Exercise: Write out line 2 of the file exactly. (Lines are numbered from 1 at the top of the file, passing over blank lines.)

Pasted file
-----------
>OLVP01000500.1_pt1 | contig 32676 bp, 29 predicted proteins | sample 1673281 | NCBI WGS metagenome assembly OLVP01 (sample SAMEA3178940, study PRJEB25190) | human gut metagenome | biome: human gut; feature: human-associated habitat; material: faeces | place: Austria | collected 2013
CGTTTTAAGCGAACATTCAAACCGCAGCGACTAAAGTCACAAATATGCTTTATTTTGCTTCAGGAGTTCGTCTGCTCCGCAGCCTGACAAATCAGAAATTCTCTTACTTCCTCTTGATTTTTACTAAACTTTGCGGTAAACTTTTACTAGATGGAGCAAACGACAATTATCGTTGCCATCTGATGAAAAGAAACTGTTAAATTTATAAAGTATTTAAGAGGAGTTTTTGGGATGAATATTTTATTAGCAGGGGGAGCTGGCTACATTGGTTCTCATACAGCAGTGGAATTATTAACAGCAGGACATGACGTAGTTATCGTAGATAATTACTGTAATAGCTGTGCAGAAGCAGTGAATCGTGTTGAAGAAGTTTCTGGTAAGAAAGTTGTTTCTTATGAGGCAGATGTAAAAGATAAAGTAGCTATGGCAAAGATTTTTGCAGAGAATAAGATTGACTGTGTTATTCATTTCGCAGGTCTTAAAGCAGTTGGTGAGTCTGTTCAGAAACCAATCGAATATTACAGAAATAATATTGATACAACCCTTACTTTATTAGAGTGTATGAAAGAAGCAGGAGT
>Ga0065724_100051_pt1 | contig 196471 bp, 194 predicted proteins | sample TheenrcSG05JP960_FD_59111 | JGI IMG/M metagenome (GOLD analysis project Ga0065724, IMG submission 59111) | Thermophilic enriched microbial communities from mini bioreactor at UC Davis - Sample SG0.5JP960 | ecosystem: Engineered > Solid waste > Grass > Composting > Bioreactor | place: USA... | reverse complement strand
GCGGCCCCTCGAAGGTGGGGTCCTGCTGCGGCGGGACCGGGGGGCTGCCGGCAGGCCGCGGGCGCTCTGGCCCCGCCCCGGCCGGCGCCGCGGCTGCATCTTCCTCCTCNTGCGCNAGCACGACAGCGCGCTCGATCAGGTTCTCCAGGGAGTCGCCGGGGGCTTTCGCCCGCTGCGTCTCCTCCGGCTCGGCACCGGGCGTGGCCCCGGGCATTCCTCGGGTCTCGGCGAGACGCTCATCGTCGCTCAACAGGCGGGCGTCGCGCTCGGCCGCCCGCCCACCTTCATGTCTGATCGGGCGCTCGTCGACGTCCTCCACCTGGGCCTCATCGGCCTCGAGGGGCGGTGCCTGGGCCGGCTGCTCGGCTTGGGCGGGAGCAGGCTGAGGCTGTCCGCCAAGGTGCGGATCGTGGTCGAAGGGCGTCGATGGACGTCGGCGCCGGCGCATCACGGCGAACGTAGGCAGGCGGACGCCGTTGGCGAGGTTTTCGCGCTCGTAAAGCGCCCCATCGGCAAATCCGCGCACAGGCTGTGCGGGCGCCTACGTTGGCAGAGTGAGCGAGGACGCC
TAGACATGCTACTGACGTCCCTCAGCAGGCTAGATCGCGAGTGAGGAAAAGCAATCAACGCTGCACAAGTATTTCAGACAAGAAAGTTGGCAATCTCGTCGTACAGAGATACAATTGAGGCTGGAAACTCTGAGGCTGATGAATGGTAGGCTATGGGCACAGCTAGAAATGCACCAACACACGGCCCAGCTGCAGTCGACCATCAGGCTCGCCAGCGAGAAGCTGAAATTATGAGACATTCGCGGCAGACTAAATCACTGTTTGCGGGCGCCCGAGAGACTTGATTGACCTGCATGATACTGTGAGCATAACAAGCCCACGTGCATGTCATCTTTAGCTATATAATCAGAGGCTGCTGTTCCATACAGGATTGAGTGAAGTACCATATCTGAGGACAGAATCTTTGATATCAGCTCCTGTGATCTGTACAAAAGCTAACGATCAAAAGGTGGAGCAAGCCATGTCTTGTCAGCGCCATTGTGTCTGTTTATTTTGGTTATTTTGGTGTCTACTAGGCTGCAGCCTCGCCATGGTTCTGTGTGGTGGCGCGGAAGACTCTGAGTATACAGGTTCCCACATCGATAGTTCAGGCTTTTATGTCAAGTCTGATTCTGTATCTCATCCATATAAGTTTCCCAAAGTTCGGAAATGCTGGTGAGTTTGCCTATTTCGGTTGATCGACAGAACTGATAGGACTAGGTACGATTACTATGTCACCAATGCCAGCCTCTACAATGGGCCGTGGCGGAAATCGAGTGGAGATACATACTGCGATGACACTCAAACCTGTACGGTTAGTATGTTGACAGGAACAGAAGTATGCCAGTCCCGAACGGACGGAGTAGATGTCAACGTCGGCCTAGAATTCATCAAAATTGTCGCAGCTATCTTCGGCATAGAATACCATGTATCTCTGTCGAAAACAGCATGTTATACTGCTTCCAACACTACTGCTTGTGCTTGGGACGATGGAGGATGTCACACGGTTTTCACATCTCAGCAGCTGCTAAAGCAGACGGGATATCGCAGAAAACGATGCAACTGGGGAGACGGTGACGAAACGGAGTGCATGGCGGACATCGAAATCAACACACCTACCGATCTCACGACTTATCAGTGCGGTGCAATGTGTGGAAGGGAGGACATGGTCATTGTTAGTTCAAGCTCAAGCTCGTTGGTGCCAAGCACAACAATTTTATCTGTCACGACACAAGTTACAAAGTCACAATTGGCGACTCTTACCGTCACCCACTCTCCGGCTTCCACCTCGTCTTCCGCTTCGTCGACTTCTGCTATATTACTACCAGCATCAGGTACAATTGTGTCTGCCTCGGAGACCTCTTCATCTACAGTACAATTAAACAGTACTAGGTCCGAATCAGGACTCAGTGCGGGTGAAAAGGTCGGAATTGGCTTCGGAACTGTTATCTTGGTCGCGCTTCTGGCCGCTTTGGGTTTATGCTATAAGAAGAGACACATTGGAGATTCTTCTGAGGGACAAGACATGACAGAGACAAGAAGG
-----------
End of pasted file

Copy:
CGTTTTAAGCGAACATTCAAACCGCAGCGACTAAAGTCACAAATATGCTTTATTTTGCTTCAGGAGTTCGTCTGCTCCGCAGCCTGACAAATCAGAAATTCTCTTACTTCCTCTTGATTTTTACTAAACTTTGCGGTAAACTTTTACTAGATGGAGCAAACGACAATTATCGTTGCCATCTGATGAAAAGAAACTGTTAAATTTATAAAGTATTTAAGAGGAGTTTTTGGGATGAATATTTTATTAGCAGGGGGAGCTGGCTACATTGGTTCTCATACAGCAGTGGAATTATTAACAGCAGGACATGACGTAGTTATCGTAGATAATTACTGTAATAGCTGTGCAGAAGCAGTGAATCGTGTTGAAGAAGTTTCTGGTAAGAAAGTTGTTTCTTATGAGGCAGATGTAAAAGATAAAGTAGCTATGGCAAAGATTTTTGCAGAGAATAAGATTGACTGTGTTATTCATTTCGCAGGTCTTAAAGCAGTTGGTGAGTCTGTTCAGAAACCAATCGAATATTACAGAAATAATATTGATACAACCCTTACTTTATTAGAGTGTATGAAAGAAGCAGGAGT